SALEM, Ohio — A few years ago, after hearing about water quality issues in Grand Lake St. Marys and Lake Erie, Van Slack, agriculture specialist for the Muskingum Soil and Water Conservation District, started wondering if farm fields in his county were contributing to nutrient runoff through tile outlets.
He decided to find out. Slack asked for permission to take and analyze tile outlet water samples from farmers in the area. Only one farmer turned him down.
“In most cases, they’ll point out the tile outlets and tell me where there’s more,” Slack said.
Over the years, the district has taken and analyzed samples from more than 30 farms.
Slack believes the project has worked in part because he has good relationships with many farmers in the county. He noted nutrient runoff is an economic issue for farmers, in addition to an environmental issue.
“You have to have that trust factor,” he said. “We’re not out to get you [farmers] here, we’re trying to figure out what we can do to put more money in your pocket and also do things that are more environmentally friendly.”
The water samples Slack takes go to Lois Zook-Gerdau, a chemistry professor at Muskingum University, in New Concord, Ohio, for analysis.
Zook-Gerdau does not know the farmers involved with the project, since their identities are kept confidential. She does have faith they are invested in conservation.
“I think in general most farmers don’t want to put much fertilizer down if it’s going to be washing down into the watershed,” she said. “They live in the area; they want to have a good environment for their families and farms. I think they get a bad rap, but they’re all trying to do the right thing.”
Zook-Gerdau started working with the conservation district in 2005, when the former watershed manager wanted to analyze impairments in the Salt Creek Watershed.
The watershed manager was originally sending samples to an Environmental Protection Agency lab in Columbus. The district did not have the funds to continue sending samples there and turned to the university, where testing could be done at a lower cost.
Zook-Gerdau thought the project sounded interesting, so she agreed to take it on.
Now, instead of looking at watershed water quality, she analyzes agricultural drainage.
“Obviously, the water coming off of the fields ends up in the watershed,” Zook-Gerdau explained.
She tests the water samples for nutrients including nitrogen compounds and phosphate, pH and conductivity.
They have found the phosphate, nitrates and ammonia relatively low in most fields.
Curious about what the water looked like when farmers were not applying fertilizer, Slack took samples from one farm in December 2018. Zook-Gerdau said even in December, these samples had higher levels of nitrate and phosphate compared to some of the other farms.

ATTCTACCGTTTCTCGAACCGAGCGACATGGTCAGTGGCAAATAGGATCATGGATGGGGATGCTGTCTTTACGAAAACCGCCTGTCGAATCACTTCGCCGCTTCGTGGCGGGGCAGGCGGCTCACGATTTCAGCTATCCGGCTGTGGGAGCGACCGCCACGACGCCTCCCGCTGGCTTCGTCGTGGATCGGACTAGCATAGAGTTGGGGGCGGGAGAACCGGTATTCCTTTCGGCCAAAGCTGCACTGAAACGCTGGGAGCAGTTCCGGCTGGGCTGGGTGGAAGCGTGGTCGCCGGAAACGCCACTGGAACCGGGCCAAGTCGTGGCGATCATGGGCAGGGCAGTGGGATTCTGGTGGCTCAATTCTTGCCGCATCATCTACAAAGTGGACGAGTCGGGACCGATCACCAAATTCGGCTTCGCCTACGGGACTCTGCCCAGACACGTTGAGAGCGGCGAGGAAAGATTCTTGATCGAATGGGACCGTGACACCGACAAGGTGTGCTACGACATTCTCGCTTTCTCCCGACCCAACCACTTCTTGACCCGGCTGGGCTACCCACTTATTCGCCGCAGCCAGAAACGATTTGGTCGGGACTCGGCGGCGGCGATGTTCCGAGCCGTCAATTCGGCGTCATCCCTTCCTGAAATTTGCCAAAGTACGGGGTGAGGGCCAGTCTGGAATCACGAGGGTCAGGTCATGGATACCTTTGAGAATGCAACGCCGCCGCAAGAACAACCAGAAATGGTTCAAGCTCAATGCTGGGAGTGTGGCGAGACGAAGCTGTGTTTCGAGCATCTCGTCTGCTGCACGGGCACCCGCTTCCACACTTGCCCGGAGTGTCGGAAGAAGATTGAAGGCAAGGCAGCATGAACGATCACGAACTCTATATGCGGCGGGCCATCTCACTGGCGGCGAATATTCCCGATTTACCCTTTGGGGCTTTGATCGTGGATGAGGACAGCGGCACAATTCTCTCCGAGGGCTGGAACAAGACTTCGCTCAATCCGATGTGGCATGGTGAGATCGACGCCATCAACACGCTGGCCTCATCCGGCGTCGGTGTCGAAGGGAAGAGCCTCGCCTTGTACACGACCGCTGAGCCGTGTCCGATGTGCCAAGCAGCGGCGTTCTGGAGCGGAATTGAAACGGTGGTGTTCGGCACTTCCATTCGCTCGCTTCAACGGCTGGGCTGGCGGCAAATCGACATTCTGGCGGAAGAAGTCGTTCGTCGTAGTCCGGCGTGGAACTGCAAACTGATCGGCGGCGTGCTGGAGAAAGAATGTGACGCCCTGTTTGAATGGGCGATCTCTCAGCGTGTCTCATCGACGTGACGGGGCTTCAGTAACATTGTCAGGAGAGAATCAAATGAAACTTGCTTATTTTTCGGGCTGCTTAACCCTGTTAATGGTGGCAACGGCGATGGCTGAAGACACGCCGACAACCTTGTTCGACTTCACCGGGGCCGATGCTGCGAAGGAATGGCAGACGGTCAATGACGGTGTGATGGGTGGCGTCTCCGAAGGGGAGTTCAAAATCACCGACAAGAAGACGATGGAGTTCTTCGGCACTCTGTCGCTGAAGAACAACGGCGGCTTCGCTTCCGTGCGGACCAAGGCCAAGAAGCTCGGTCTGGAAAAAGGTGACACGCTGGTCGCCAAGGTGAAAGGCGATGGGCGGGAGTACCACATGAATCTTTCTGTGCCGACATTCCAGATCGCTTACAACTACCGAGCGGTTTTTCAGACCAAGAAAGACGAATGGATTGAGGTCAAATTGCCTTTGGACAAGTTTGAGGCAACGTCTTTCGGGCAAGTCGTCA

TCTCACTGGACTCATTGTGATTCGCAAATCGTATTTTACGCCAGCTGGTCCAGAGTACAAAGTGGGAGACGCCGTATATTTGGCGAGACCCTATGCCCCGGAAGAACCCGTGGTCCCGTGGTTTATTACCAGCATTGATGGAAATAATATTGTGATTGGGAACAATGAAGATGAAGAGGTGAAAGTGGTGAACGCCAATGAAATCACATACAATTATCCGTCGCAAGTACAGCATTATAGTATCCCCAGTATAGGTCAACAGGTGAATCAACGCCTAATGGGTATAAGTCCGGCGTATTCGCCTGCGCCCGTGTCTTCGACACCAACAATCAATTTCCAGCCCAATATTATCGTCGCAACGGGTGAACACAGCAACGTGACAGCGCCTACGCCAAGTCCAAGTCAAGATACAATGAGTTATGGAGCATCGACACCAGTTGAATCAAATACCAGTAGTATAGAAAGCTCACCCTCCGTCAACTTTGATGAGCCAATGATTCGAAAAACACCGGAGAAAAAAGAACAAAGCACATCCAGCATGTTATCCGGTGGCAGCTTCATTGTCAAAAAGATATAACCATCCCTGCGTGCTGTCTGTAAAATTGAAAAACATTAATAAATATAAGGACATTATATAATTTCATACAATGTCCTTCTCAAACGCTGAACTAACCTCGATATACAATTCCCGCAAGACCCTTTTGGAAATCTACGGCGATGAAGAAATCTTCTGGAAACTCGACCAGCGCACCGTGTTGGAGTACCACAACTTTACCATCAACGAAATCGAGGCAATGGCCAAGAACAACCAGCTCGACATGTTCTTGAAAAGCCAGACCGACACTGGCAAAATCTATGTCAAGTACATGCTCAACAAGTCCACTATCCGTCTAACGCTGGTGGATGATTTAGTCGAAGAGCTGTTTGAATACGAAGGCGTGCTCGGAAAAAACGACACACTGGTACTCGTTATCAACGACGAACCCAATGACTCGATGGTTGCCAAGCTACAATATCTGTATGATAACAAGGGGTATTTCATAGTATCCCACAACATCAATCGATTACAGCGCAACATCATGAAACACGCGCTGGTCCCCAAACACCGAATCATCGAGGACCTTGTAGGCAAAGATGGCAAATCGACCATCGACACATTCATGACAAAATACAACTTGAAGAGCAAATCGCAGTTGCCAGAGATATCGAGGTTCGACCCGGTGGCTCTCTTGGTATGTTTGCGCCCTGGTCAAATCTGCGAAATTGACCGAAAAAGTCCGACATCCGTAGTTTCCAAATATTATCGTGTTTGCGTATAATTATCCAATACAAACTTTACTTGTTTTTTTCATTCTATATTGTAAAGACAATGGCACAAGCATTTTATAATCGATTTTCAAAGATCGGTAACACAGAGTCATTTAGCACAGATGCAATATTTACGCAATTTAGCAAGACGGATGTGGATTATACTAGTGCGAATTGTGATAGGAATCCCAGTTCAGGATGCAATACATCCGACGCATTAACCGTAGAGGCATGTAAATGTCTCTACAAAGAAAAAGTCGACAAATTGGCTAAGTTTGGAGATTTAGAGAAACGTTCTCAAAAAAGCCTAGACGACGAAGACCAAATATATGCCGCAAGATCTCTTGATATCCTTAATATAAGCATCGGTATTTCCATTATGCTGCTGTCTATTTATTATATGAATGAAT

“The sites that are high tend to be high, and the sites that are low tend to be low,” she said.
The collaboration has also created internship opportunities for students at Muskingum University. Students who intern on the project receive a stipend and on-campus summer housing through the Muskie Fellows Program.
Slack works with the intern to draw water samples, which return to the Muskingum lab where Zook-Gerdau and the intern analyze them. Slack said he draws 10-20 samples per week from May to the end of July.
“We can kind of give that student a real-world experience through the district,” Slack said.
In addition to bringing interns to farmers’ fields for sample collecting, the district tries to give interns “a broad agriculture environmental viewpoint,” according to Slack. This can include shadowing other specialists at the district or helping with other district projects throughout the summer.
Mitchel Hoover, a sophomore environmental science major at Muskingum University, was the intern this summer. He had little experience with agriculture before this summer.
“Maybe just a garden in my backyard, but that’s about it,” he said. “It was a huge learning experience for me this summer.”
The internship helped him get another internship for next summer at Murray Energy Company. Hoover said the company showed interest in him as an intern because of his water sampling experience with the SWCD.
Emily Hoffmann, who interned on the project in 2018, said the internship helped her decide what to do with her environmental science major.
“I didn’t expect to enjoy lab work as much as I did, but I also enjoyed working in the field,” Hoffmann said.
She graduated in May 2019 and now works for an environmental consulting firm.
“I think the whole collaboration has really been positive for all the stakeholders involved,” said Zook-Gerdau. “The farmers are getting information about how their fertilizer levels are impacting the water; the Soil and Water Conservation District is getting the ability to run samples … at Muskingum, our students have really learned a lot as a function of this.”
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